Everyone knows roughly how to set their thermostat, but this article will show you not only how to properly set it, but also how to help use the thermostat to extend the life of your furnace and central air units. The only thing most know is to turn up the temperature, or to lower it. Some people leave it on the same setting all year round. There are many variables to consider when selecting the right settings to keep it on, and change it to during different times of the year.
Here is a dumb-ed down version of what goes on when a thermostat is set. The temperature is set to the desired degrees, Celsius or Fahrenheit, which then tells the central unit when it needs to turn on or off, usually 2-3 degrees lower, for heat, or 2-3 degrees higher for cooling. Once the central unit begins it’s cycle, it cools or heats until the thermometer on the thermostat is satisfied, and then shuts off the central unit. Sounds simple doesn’t it? It’s meant to, which makes it a pretty simple process.
During the Spring and Fall, where temperatures vary considerably due to the massive changes in the weather, the thermostat may be changed 2-3 times a day, including just shutting it off, to save energy. Keep the temperature in a comfortable range, but do not be afraid to wear a sweater/sweatshirt, or peal off clothes at different times of the day. The thermostat may need to be switched from heat to cool, or cool to heat in the mornings and evening, or just switched off during the day when the sun is up and warming the outside air. Always remember, when switching between heat and cool modes, to let the system reset itself by turning it completely off for around 5 minutes. This gives it time to clear things in it’s computer brain, and compressors to reset as well, especially if heat pumps are involved.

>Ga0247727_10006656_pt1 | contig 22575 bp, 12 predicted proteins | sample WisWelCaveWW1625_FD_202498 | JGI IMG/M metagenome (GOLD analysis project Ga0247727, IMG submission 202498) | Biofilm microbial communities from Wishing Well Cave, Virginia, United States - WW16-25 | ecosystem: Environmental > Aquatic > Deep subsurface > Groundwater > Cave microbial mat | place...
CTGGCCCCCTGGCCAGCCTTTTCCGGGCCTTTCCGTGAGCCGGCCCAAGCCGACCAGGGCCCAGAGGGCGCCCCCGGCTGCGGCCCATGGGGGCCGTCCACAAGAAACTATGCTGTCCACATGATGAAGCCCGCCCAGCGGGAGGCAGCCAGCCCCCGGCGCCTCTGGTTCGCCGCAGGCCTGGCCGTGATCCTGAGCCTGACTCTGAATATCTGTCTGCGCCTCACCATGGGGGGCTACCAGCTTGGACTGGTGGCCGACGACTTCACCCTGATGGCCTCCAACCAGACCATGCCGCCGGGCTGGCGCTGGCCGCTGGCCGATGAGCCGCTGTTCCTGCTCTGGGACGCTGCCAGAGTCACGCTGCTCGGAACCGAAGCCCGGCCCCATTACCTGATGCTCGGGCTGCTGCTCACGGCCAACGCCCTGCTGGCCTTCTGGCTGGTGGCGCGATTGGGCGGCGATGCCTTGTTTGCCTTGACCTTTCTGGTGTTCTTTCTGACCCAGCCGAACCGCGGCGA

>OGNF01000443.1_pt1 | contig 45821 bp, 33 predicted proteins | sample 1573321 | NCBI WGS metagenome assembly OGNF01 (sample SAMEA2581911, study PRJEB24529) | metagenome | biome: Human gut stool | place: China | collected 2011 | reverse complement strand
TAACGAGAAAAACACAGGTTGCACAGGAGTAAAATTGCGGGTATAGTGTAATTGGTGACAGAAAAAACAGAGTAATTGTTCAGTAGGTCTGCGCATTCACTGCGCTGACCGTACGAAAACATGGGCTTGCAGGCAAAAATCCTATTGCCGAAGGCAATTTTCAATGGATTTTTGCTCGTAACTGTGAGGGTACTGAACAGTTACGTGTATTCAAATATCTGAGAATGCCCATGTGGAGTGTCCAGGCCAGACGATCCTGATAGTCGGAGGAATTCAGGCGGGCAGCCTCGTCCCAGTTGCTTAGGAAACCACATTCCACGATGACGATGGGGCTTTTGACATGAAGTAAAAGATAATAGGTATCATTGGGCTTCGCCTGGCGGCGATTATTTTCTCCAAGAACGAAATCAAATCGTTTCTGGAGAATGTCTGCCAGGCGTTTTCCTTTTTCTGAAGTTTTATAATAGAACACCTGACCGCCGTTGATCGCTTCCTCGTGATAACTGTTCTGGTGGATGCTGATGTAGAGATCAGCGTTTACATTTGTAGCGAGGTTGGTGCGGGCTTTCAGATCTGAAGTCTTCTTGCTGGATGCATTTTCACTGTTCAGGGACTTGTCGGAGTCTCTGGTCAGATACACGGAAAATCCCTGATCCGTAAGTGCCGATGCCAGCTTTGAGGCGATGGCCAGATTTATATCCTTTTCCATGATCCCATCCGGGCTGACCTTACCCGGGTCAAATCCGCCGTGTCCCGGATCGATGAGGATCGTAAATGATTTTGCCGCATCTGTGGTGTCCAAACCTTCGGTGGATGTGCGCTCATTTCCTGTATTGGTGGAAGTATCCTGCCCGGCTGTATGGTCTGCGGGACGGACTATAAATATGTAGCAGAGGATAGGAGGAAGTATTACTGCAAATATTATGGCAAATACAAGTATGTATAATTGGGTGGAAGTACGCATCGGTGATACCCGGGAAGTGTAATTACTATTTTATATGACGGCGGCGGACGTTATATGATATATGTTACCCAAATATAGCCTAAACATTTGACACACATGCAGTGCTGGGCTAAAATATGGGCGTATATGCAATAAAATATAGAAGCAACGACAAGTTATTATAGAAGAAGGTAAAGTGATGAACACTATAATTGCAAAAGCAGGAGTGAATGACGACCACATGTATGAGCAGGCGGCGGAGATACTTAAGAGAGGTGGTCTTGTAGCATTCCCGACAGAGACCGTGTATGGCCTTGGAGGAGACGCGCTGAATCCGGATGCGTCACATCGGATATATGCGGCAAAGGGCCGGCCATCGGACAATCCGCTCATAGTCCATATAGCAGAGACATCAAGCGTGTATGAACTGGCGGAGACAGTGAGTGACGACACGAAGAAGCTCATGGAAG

In the summer, many air conditioners run almost non-stop during the day because we expect them to work under any conditions, no matter how hot it is outside. Machinery can only do so much, and most of the time less money was spent on the units themselves. A little known fact is that during cooling the air conditioners are only meant to cool rooms to around 20 degrees cooler then the outside air. That makes the math pretty simple, if it is 90 degrees out, we set it to just above 70 degrees, and that should cool us comfortably. The math continues, and some won’t like what it says. If the outside temperature is 100 degrees, we set the thermostat to just above 80 degrees. Doing this pretty regularly will save the life of your equipment. The average air conditioners were not meant to run 24/7 or even constantly for 16 hours straight. They need a rest or the coils could freeze up, in layman’s terms keeping them from being able to cool any room at all.
Heating, especially in winter, is a simpler process for our central units, but they do need some down times also, not as much though. Do not be afraid to turn the settings down to even as far as 60 degrees when no one is home for several hours. This will not only allow more breaks while heating during the day, but it is also a bit healthier to humans and animals to slowly warm up after being out in the cold. In the end, our thermostats and HVAC (Heating, Ventilation and Air Conditioning) units do their job as best as they can, but were never designed to turn the Antarctic into the Sahara, or the other way around. Using common sense will lower the heating and cooling bills, and help your HVAC equipment last longer, saving money and headaches of calling the repair man.